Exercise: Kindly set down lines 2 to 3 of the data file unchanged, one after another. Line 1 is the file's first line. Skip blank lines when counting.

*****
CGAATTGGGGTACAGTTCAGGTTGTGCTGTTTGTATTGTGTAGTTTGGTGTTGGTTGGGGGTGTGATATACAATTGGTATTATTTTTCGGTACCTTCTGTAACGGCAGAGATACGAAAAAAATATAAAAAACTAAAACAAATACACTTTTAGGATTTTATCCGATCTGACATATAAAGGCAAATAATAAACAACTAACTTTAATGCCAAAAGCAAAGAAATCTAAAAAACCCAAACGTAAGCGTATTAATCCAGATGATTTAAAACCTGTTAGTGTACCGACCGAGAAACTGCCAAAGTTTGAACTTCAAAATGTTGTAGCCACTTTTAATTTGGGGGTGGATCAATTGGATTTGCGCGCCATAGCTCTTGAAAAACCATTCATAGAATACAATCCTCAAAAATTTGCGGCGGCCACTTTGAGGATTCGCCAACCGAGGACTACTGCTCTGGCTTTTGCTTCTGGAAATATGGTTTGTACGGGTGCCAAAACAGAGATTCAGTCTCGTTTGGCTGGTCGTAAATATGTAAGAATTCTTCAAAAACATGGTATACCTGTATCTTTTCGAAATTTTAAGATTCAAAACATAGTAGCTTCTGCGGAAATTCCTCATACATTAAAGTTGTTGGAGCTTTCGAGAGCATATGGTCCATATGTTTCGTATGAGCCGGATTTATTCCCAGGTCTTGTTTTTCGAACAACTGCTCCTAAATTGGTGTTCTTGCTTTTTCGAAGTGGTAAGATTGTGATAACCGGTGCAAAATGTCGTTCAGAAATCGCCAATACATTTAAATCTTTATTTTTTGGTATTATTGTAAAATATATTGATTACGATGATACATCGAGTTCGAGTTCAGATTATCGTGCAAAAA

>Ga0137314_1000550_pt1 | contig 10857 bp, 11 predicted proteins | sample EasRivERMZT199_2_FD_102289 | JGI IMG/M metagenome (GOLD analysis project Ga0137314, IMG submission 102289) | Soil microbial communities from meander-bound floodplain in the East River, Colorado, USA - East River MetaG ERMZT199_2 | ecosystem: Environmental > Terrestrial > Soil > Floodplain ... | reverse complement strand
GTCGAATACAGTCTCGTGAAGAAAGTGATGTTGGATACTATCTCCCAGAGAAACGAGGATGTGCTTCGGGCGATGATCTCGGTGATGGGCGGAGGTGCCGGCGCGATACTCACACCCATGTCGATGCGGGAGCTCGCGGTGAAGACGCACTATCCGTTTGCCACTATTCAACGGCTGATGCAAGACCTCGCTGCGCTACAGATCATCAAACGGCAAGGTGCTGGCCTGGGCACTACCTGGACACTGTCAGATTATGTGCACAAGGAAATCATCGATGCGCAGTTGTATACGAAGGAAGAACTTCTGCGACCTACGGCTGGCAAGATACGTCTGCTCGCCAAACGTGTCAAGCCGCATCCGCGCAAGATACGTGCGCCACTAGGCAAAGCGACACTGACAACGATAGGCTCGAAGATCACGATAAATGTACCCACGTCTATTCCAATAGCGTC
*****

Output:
>Ga0137314_1000550_pt1 | contig 10857 bp, 11 predicted proteins | sample EasRivERMZT199_2_FD_102289 | JGI IMG/M metagenome (GOLD analysis project Ga0137314, IMG submission 102289) | Soil microbial communities from meander-bound floodplain in the East River, Colorado, USA - East River MetaG ERMZT199_2 | ecosystem: Environmental > Terrestrial > Soil > Floodplain ... | reverse complement strand
GTCGAATACAGTCTCGTGAAGAAAGTGATGTTGGATACTATCTCCCAGAGAAACGAGGATGTGCTTCGGGCGATGATCTCGGTGATGGGCGGAGGTGCCGGCGCGATACTCACACCCATGTCGATGCGGGAGCTCGCGGTGAAGACGCACTATCCGTTTGCCACTATTCAACGGCTGATGCAAGACCTCGCTGCGCTACAGATCATCAAACGGCAAGGTGCTGGCCTGGGCACTACCTGGACACTGTCAGATTATGTGCACAAGGAAATCATCGATGCGCAGTTGTATACGAAGGAAGAACTTCTGCGACCTACGGCTGGCAAGATACGTCTGCTCGCCAAACGTGTCAAGCCGCATCCGCGCAAGATACGTGCGCCACTAGGCAAAGCGACACTGACAACGATAGGCTCGAAGATCACGATAAATGTACCCACGTCTATTCCAATAGCGTC